In southern Scotland, metal detectorists have discovered a cache of more than 200 musket balls, coins, and gold and gilt buttons. They were found on property near the shore of Loch nan Uamh that was owned by Alasdair MacMhaighstir Alasdair, Gaelic tutor to Charles Edward Stuart, also known as Bonnie Prince Charlie. The various ammunitions are thoughts to have been intended to arm Jacobites in their uprising to support the Stuart Dynasty, but unfortunately, it arrived after their decisive defeat at the Battle of Culloden on April 16, 1746.
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Stalin's favorite movie was the 1936 dramatic comedy musical "Circus." The plot followed a white American woman who works as a circus artist. She gives birth to a black baby and is immediately shunned and forced to leave the circus. Luckily she finds a refuge, love, and happiness in the Soviet Union. The movie ends with her baby being sung a lullaby by various Soviet ethnicities.
Because in order to chase down and bloodily kill animals, one must have embroidery! It is an embroidered satin with silk in fine chain stitch in five colors to create images of flowers, trees, peacocks, lions and deer. Circa 1620 - 1630.
Archaeologists have found evidence that Tui na, a form of Chinese massage, was being practiced as early as 2700 BCE. One of the most famous ancient Chinese treatises on medicine was the Huang Di Nei Jing from the 200s to 100s BCE. It also includes how to use massage techniques and what diseases can be treated with massage. So massage has been around since the earliest days of Chinese medicine.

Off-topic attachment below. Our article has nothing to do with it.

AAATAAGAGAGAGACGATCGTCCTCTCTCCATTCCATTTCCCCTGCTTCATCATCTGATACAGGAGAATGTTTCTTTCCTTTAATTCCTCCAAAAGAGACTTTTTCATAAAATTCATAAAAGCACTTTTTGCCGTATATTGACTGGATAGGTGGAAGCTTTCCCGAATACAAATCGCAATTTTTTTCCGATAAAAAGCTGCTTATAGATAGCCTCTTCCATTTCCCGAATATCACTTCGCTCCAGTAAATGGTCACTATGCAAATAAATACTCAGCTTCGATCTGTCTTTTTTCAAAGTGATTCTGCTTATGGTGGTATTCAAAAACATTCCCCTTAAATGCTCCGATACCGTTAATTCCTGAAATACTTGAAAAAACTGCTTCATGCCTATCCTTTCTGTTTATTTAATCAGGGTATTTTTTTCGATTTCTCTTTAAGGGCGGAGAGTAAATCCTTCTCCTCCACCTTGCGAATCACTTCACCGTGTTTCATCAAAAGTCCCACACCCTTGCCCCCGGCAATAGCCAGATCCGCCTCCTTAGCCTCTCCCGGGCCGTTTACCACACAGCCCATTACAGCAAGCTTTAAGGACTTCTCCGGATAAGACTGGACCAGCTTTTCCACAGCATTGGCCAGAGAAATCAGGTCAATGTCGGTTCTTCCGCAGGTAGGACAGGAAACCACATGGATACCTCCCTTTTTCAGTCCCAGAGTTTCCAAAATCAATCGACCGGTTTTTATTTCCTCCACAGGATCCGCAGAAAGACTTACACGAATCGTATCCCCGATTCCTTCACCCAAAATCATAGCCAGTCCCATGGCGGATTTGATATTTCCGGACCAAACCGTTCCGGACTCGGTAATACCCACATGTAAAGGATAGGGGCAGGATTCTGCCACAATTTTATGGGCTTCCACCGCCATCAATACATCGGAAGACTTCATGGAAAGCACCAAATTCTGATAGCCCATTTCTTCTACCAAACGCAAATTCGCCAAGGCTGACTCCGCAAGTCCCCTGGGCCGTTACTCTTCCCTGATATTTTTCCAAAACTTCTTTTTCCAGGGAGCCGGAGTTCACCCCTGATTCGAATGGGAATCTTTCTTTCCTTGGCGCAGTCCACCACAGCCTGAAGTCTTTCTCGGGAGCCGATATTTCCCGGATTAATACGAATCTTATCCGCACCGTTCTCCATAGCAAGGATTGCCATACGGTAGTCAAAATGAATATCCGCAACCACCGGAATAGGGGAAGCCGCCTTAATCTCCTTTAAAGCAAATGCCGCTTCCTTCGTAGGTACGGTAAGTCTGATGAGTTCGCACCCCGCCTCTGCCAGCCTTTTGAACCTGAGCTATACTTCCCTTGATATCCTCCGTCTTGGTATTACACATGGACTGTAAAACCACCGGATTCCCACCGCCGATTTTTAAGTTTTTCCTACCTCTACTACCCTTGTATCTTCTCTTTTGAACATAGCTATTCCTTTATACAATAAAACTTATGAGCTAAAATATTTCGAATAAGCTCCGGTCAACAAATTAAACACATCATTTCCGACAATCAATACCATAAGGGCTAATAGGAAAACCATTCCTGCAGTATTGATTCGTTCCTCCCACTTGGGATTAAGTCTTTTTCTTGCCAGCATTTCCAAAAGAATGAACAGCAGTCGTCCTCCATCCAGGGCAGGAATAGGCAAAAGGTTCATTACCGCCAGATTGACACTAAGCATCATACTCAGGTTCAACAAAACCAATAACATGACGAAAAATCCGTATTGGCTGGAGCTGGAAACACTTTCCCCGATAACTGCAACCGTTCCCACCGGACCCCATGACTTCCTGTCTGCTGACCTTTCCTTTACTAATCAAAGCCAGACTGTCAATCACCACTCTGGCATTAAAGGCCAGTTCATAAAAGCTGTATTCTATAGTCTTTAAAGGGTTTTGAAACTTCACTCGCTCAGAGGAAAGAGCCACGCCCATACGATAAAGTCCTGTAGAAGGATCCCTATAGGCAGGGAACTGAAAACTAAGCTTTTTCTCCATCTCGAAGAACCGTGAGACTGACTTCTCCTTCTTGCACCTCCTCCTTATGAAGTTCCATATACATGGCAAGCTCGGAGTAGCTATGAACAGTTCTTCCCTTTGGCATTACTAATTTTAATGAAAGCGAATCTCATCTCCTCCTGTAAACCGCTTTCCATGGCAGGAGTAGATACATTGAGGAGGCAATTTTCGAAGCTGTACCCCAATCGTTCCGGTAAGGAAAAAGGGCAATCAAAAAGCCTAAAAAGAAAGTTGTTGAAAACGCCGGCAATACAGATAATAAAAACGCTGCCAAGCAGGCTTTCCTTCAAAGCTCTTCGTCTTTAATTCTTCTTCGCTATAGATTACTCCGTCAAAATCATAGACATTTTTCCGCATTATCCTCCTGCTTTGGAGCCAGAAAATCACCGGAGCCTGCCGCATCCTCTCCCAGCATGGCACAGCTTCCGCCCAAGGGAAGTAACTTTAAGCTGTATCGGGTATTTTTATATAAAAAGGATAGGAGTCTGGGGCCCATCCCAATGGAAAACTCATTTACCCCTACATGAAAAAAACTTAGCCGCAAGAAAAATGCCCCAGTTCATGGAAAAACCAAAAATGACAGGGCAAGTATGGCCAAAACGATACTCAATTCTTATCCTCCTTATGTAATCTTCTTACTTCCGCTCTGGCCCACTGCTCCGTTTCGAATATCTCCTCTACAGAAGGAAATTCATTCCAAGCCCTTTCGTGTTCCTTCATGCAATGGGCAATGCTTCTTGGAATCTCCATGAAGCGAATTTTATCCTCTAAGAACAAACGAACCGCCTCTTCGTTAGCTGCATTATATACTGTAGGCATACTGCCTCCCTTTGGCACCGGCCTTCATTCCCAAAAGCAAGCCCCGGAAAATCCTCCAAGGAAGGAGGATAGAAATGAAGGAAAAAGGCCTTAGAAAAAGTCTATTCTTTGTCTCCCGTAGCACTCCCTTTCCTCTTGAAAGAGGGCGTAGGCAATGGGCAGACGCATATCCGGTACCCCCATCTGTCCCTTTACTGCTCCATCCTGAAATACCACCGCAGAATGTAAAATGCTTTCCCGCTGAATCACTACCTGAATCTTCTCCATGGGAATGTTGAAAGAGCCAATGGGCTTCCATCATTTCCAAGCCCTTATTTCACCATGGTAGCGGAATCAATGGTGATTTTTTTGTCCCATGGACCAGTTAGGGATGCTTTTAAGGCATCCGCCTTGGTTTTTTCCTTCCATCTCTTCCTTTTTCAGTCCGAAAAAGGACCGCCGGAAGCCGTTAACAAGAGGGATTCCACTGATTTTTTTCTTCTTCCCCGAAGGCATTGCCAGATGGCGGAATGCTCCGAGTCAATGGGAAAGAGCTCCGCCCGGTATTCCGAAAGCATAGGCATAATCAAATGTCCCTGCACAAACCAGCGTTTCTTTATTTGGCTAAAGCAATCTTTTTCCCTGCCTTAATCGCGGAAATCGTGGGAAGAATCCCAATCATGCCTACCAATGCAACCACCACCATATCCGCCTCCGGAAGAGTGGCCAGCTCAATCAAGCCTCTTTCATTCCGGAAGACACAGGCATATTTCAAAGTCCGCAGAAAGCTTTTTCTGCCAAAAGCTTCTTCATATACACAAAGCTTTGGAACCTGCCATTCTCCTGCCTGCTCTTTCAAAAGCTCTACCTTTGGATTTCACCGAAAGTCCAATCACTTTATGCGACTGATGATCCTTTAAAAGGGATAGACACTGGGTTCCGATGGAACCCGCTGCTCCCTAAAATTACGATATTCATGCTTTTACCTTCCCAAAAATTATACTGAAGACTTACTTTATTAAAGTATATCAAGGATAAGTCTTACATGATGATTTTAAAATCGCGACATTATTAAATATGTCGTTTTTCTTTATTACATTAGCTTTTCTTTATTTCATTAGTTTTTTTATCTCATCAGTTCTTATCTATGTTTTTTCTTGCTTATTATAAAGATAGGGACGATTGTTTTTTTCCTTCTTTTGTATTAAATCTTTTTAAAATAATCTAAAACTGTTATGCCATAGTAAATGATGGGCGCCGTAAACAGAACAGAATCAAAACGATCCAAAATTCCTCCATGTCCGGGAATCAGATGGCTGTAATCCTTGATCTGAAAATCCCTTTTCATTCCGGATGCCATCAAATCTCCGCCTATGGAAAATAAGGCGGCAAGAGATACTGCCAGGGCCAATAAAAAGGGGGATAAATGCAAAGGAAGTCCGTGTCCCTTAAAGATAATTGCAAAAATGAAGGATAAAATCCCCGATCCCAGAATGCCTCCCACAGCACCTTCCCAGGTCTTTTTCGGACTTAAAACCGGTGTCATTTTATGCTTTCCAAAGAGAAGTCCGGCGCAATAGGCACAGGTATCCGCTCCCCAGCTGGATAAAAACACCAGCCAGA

A five-inch-tall glass vase decorated with the words “Vivas feliciter,” Latin for “live happily,” has been discovered in a late Roman–period grave in an Autun cemetery in central France. It is one of only ten intact examples of reticulated glass (where one set of white or colored lines seems to meet and interlace with another set) and the first one to be found in Gaul/France. The last one was found in North Macedonia in the 1970s.
This is pre-colonialization and genocide. The island of Tasmania's indigenous peoples, for instance, were nearly completely wiped out by European guerilla fighters from the mid-1820s to 1832. None of the Tasmanian languages survive today.
The American founding father, member of New York's Manumission Society, held enslaved people and represented slaveowners in sales of enslaved peoples. The new evidence comes from re-examining original documents, particularly his cashbook. In Hamilton's handwriting is a payment for the "term" of a "negro boy." This means Hamilton owned an enslaved boy, and was paid for loaning him out to others.
And most damning is the final entry in the cashbook. In an anonymous handwriting, someone settling Hamilton’s estate following his death wrote down the value of various Hamilton possessions, including the value of "servants." At the time in New York "servant" and "slave" were often used interchangeably. But paid servants were not owned, and therefore would not have counted as Hamilton's possession, to be valued as part of his estate. Only an enslaved person would have been given a monetary value.